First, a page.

For years, Toyota has been talking about its plans to make hydrogen fuel-cell cars and, more recently, fuel-cell ships and commercial trucks (big rigs). General Motors has been working on similar lines, and recently announced a new “Hydrotec” line of hydrogen fuel cell products for a wide variety of purposes.
The benefits of hydrogen are it can be made in a “green” fashion, and burns extremely cleanly. Most hydrogen today is made from natural gas, using fossil fuel energy, but some groups are working on generating hydrogen from wind turbines when their contributions are not needed by the electrical grid. In Austria, a large electricity supplier is using hydrogen to store excess energy from solar and wind, to supplement natural gas when needed.
GM claimed that their Hydrotec system would include generators to quietly power military camps, locomotives, heavy duty trucks, and airplanes. One possibility which supports electric cars is creating a rapid charger which would “refuel” electric cars without expanding the grid.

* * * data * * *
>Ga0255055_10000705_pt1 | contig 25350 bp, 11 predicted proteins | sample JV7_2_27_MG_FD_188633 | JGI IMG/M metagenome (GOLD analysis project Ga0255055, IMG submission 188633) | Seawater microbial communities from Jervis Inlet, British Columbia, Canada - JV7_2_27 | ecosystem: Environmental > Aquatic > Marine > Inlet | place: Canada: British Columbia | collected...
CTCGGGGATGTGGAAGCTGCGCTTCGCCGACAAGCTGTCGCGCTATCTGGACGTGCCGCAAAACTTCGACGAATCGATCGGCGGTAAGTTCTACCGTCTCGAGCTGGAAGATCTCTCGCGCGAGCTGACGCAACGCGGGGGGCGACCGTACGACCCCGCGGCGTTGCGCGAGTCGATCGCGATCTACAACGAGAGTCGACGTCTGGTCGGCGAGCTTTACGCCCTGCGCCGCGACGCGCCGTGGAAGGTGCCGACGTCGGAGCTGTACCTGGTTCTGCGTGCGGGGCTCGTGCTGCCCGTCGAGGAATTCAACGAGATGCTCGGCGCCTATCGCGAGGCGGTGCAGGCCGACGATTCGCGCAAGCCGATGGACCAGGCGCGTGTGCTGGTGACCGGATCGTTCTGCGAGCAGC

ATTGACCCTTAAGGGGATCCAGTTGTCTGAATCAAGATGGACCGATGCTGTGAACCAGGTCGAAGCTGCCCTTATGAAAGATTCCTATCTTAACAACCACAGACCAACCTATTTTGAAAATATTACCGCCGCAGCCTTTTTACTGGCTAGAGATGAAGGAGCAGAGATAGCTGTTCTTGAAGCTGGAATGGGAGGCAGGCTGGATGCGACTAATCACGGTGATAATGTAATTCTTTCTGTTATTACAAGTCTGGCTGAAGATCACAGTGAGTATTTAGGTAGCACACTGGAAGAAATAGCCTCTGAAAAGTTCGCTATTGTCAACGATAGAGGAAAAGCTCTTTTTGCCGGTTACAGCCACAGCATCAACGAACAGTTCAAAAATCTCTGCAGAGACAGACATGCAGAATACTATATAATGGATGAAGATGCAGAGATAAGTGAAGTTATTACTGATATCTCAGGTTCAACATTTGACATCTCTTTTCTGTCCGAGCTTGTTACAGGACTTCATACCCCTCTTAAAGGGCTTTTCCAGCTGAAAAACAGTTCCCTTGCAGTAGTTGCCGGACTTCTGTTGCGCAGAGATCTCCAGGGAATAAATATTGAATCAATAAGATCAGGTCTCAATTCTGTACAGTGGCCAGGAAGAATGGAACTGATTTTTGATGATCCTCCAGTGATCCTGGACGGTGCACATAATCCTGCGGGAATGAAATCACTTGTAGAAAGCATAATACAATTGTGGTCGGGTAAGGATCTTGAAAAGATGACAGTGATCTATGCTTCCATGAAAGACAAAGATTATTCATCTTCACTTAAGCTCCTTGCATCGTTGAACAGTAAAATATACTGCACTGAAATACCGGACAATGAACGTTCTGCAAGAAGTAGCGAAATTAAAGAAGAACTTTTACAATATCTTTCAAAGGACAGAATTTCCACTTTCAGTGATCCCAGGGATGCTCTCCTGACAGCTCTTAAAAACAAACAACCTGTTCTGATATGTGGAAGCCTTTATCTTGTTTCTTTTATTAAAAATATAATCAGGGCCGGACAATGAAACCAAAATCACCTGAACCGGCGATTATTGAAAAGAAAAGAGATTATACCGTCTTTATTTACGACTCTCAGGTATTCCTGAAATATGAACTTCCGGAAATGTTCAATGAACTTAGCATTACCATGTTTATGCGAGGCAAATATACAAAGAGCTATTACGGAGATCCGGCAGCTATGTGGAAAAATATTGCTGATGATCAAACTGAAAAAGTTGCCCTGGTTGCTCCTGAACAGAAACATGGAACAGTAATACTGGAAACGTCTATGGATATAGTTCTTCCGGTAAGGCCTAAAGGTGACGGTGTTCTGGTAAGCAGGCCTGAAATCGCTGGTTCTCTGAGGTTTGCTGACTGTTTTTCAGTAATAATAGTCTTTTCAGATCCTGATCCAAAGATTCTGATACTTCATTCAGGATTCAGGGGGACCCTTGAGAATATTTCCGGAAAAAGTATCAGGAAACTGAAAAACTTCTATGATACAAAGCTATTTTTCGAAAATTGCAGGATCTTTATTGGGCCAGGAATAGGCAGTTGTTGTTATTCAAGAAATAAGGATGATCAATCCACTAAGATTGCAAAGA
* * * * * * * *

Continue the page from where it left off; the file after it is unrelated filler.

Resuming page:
Smaller hydrogen powered generators could provide an answer to the question of, “What do you do when a BEV runs out of power?” Tow trucks, rather than towing the BEV cars to a charging station, could give the stranded cars enough power to make it to the charger on their own, and do so without a diesel generator. That would end the likely rare but embarrassing event of an electric car being rescued by diesel.
Even without environmental mandates, Tesla has proven that many customers find electric cars to be highly desirable—desirable enough to deal with extremely poor quality and having single dealerships in each state. Hydrogen-powered generators could not only help with places where battery-electric vehicles may never be practical, such as long-haul trucks and locomotives; they could also provide quiet, near-zero-emissions recharges when needed.